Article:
Open access

Immersive Interaction

Written By

Gerold Wesche, Maxim Foursa and Manfred Bogen

Published: December 1st, 2009

DOI: 10.5772/7735

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1. Introduction

Virtual reality (VR) is a technology that allows users to interact with computer-simulated environments. Virtual reality applications are normally displayed either on a computer screen or in a stereoscopic display system. The latter is also referred to as an immersive display system. In this chapter we discuss immersive interactive real-time VR systems, related devices, interaction techniques, and applications in the context of numerous industrial and research projects of the Virtual Environments department of the Fraunhofer Institute of Intelligent Analysis and Information Systems (IAIS)


Applications running in immersive virtual reality display systems are nowadays widely used in industry and in research laboratories. Design, engineering, and simulation are the most prominent application areas. However, the maturity of the corresponding 3D user interfaces (UI) is far from being able to cope with the functional abilities desired by users. This leads to restricted usability, comfort and efficiency, particularly for highly interactive applications, counterbalancing the benefits that the use of virtual environments (VE) can offer. There are many reasons for this situation: missing standards for immersive interaction, limited resources for development, and a focus on the engineering functionality, neglecting the importance of usability issues. Simple transformation of desktop user interaction concepts to immersive VR for the sake of simplicity and reduced development time fails.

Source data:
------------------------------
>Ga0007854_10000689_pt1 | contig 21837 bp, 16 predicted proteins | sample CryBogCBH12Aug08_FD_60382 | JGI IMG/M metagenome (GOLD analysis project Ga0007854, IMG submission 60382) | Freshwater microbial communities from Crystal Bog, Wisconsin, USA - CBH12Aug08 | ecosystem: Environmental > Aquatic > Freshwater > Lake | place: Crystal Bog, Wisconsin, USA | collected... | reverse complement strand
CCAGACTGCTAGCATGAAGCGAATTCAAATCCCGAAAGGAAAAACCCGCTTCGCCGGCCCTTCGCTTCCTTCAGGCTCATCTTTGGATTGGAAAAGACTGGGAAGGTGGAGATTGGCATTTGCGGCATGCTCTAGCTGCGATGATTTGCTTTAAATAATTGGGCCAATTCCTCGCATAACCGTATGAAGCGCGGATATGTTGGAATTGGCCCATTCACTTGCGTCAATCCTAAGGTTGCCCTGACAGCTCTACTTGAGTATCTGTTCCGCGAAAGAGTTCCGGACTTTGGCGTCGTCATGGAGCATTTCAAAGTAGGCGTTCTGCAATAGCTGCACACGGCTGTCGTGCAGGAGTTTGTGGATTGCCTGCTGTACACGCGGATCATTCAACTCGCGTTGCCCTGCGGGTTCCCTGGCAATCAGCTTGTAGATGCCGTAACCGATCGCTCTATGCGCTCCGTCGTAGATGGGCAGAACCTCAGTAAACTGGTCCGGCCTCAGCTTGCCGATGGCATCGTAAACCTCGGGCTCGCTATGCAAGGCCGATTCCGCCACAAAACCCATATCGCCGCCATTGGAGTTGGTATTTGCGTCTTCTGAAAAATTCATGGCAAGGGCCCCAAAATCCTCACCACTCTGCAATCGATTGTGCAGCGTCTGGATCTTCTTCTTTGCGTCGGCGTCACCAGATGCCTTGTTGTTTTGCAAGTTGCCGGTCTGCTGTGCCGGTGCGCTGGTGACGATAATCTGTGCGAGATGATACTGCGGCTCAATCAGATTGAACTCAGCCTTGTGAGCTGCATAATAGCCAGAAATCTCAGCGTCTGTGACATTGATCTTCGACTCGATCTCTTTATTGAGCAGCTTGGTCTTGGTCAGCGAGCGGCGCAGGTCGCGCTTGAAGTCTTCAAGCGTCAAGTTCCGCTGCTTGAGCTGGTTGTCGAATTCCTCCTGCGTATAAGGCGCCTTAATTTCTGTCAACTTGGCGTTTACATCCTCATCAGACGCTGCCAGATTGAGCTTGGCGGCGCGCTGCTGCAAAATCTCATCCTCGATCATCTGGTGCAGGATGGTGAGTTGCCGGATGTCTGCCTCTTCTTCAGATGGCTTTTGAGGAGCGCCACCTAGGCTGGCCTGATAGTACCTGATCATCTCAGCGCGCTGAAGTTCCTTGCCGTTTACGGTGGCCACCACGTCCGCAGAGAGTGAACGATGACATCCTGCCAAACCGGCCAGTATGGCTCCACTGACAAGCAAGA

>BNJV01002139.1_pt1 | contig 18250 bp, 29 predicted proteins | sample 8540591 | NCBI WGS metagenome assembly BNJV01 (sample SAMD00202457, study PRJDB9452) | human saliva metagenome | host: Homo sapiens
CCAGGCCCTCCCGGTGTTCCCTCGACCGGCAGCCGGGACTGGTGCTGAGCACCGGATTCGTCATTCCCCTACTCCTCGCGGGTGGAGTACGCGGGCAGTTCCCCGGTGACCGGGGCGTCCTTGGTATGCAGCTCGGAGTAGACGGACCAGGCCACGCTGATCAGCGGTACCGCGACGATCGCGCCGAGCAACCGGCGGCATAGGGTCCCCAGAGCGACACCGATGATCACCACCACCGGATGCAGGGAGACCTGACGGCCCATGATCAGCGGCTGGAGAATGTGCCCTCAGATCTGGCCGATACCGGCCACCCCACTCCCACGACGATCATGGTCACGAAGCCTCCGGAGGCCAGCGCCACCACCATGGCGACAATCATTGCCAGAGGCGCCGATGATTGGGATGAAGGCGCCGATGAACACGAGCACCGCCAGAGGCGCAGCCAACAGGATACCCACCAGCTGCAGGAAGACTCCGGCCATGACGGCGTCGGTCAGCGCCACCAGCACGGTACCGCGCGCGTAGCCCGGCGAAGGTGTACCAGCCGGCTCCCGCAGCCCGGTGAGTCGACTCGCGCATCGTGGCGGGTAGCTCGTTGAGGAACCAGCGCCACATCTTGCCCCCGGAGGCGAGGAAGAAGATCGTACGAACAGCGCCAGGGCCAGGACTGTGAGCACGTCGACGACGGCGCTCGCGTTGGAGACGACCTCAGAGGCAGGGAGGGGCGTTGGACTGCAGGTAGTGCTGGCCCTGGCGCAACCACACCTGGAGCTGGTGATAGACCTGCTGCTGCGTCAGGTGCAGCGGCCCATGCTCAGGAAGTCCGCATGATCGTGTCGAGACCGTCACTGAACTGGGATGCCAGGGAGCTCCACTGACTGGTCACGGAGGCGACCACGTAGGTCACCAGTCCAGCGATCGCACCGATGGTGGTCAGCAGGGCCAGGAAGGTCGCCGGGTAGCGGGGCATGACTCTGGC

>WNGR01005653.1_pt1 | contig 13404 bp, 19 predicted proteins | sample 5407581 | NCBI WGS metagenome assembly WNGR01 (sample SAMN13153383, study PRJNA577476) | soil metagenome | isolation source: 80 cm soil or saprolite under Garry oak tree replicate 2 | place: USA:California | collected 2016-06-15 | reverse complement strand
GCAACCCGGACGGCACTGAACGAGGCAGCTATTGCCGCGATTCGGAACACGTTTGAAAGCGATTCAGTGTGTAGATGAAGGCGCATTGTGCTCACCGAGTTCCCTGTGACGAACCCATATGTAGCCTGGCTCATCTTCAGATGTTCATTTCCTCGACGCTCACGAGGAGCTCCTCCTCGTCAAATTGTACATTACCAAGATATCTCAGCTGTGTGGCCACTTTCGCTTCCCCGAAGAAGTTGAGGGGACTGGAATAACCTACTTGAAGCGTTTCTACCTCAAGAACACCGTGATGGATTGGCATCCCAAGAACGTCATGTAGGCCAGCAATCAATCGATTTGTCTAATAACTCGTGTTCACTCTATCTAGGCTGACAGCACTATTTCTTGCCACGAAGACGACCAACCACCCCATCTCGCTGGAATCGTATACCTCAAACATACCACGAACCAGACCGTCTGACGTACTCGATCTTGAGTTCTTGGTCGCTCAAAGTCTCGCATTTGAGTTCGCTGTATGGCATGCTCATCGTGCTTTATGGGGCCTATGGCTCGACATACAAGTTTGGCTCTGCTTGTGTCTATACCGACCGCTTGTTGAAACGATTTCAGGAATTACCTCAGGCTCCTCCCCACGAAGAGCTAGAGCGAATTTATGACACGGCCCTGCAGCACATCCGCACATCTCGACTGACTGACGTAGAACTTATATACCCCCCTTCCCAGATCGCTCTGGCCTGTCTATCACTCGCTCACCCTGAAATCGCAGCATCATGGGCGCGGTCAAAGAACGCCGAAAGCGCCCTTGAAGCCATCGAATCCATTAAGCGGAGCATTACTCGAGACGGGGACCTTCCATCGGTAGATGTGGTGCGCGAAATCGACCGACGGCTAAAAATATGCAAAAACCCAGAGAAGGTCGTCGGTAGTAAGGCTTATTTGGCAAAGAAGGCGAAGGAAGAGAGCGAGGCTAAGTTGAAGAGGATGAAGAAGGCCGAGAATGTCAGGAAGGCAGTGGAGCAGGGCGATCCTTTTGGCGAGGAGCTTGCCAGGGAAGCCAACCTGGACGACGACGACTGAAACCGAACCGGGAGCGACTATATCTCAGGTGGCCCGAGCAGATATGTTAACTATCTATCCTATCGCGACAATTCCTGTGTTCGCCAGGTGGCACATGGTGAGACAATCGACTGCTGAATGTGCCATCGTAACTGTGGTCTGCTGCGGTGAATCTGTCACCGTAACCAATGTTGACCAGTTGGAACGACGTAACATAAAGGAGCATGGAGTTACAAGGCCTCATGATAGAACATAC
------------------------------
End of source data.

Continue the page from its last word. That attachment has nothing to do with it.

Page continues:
In recent years, many novel concepts for immersive interaction have been developed and published. Most emerged in research laboratories; and some have been developed in close cooperation with industrial partners who are the potential users. This method ensures that industrial end user requirements are considered. Our department has successfully applied this concept in the VRGeo Consortium, which studies the usability of VR for the Geosciences